Short Story Submission Sucks Spectacularly

rejection-and-how-to-deal-short stories

ALLITERATION. OH YEAH!!!

In the process of writing the word ‘submission’ seems highly apt. We as writers cower and fret over the quality of our writing, praying, wishing and hoping the dark editorial overlords will accept us for who we are, for what we have produced. In a way it is sadomasochistic, because depending on the publication and how highly they regard themselves, we are powerless once we agree to submit, like a dog rolling over at the feet of its master, desperate for a belly rub to acknowledge our presence.

Having found Rejectomancer’s tips on Cover Letters and related information highly useful I’m going on a kamikaze mission for the rest of the month, populating the submissions inbox of various publications in the desperate hope that one of them will accept me, like a comedian airing their soul in front of one person. Does one person even constitute an audience?! Before that happens however, there are various gripes I’d like to share with you:

  1. One one site of many they offer payment to the author for a short story – how noble. Three dollar submission fee. Or six bucks for three stories. $4 profit. WTF?
  2. We may take 3-4 months to reply. WTF?
  3. Buy our magazine so you know what we are looking for. WTF?

Firstly, paying to get rejected? No thanks. I’m not brain dead.

Secondly, 3-4 months (I’ve seen longer…)? If their turnaround is that slow, either they can’t read or they have the most inefficient selection process known to mankind.

Thirdly, we the writers are offering the goods here. No writing, no mag. It doesn’t work the other way around. So many publications use the dirty tactic of encouraging us to buy the mag. Again, I’m not an idiot. But you’ll appreciate what style of writing we like! Well that’s presumptious. The mag might be terrible, and there’s a good chance the writing isn’t compatible with what 90% of writers write. So again, there’s only one winner there. It’s a roundabout way of screwing the writer who they probably won’t publish anyway.

Additionally, the whole short story submission process just seems…messy. There’s annuals here, triannuals over there, quarterly’s up yonder. Just catching an acceptance period seems like an acheivement in itself. Then there’s the turnaround that is so slow it’s torturous and the only way to steel yourself, to have any resolve left after just one submission, is to keep sending stories out, the opposite of viral, one by one, hoping that in half a years time one of many publications might have had the decency to reject you in writing instead of leaving you out in the cold dead streets of Writersville.

Sounds like fun? It does doesn’t it? FUN. FUN! I’m convincing myself through repetition..

 

11 Comments

  1. I have sold quite a few short stories, and the most I ever made on one is $100.00. And only once was my story accepted on the first submission. It usually took 10 to 20 submissions to sell a story, and some I’ve yet to sell.
    Maybe a lot of people don’t know this, but the subscription rate for most magazines in the speculative fiction genre (which the majority of my short stories are) is small. And a lot are ezines that anyone can read for free. These magazines receive thousands of submissions that have to be read by a very small staff. Also, they can’t afford to pay what one’s writing is really worth; most just barely manage to stay afloat. It’s the publishing credits one is aiming for, not money–though that would be nice. I always follow their submission instructions to the letter. And I don’t buy their magazines just to know what they want; it’s spelled out clearly enough in their submission guidelines.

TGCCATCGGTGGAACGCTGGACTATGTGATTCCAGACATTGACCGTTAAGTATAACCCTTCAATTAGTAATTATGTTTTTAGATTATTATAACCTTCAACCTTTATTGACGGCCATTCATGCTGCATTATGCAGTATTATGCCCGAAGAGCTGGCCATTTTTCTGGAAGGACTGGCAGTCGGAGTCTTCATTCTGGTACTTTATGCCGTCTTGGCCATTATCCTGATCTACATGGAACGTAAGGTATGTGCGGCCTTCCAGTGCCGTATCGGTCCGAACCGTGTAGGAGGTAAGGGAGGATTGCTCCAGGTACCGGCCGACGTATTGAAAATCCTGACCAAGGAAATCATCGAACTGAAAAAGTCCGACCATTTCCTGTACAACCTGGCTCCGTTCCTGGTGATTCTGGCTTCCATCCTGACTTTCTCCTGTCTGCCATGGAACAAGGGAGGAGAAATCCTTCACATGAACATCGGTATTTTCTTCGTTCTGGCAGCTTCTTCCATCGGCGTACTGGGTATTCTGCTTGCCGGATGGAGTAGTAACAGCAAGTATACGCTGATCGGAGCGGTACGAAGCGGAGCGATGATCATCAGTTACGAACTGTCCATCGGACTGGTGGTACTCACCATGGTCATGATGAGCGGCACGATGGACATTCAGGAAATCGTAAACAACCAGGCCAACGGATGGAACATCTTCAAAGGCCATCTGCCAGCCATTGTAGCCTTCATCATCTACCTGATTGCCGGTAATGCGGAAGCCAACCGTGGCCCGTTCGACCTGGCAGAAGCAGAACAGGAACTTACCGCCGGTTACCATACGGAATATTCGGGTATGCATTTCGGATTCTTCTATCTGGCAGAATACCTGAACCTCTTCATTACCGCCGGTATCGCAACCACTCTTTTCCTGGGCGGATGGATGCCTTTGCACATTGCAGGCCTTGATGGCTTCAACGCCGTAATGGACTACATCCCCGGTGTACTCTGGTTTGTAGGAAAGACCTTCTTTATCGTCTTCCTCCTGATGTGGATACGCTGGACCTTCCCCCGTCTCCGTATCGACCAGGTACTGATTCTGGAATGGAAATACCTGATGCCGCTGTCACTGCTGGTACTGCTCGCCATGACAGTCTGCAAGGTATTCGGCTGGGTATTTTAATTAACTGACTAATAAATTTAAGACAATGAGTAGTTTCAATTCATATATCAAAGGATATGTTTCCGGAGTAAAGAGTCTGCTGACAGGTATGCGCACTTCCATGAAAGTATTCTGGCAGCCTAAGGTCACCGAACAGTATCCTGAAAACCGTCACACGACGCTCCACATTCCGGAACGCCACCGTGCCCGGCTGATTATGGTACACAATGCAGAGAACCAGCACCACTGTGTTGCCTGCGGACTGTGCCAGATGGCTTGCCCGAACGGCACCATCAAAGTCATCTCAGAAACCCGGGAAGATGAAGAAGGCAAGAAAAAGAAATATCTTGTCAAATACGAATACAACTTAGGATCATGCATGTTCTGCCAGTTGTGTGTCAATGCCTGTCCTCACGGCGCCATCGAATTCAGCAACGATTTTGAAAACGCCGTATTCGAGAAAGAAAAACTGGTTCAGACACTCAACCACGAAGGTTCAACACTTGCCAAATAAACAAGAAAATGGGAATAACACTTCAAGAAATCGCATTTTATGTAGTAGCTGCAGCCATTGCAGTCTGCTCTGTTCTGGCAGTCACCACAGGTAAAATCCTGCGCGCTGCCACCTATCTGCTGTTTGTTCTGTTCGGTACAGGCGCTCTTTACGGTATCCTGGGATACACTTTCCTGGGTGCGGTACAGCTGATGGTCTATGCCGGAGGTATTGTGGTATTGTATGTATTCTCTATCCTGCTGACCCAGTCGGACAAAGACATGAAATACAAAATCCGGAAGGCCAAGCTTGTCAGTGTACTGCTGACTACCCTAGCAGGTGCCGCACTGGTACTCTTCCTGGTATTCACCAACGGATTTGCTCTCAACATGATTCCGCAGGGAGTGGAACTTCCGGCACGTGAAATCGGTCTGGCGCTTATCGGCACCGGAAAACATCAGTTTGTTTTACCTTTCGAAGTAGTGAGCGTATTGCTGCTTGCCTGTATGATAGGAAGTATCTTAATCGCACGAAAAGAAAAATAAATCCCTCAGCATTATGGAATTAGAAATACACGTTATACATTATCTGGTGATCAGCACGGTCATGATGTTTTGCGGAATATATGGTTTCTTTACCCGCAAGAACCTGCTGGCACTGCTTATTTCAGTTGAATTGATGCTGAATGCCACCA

You may already know about this site, but http://www.ralan.com is a good place to find listings for magazines under the umbrella term of speculative fiction.

    1. The rejection I expect.
      But the whole process seems so stagnant, and the writer, the content provider is generally put in the backseat, twiddling thumbs until an email of acceptance lands or doesn’t. There’s a frustration to it all. I’m not naive to it, I know what the process entails, but it just seems there could be a better way of doing it.

  2. I totally get what you’re saying and it’s reassuring that you feel the same as me. I’ve had a few short stories published but ironically ones I didn’t think were particularly good! It’s so subjective and I think (as Saffron said) that you just have to keep on going. My focus is to become more prolific and to send something out as soon as I feel it’s ready. Think we’ve signed up for one of the toughest professions on earth, but we can’t give up!

    1. Yeah. There are so many variables to consider. Genre, length, timing!, style, etc etc and then there’s the sluggish turnaround time which is my bigest gripe. But I’m moaning about things I can’t change 🙂

  3. While I agree that running around to various publications, slow replies, and facing rejection really sucks… we signed up for this! I’m learning what it’s like, and rejection never feels good, I know.

    But I hope you’re not going to stop submitting. We know not all mags/journals have submission fees, and we know we don’t really have to buy their stuff. I hope you’re not discouraged enough to quit. Keep writing! I wish you the best of luck!

    1. Thanks for your words.
      The post was really me just moaning and being cynical about the whole process despite the fact I know what it entails, a little like moaning about the sun in the middle of july. Essentially I was in rant mode! 🙂

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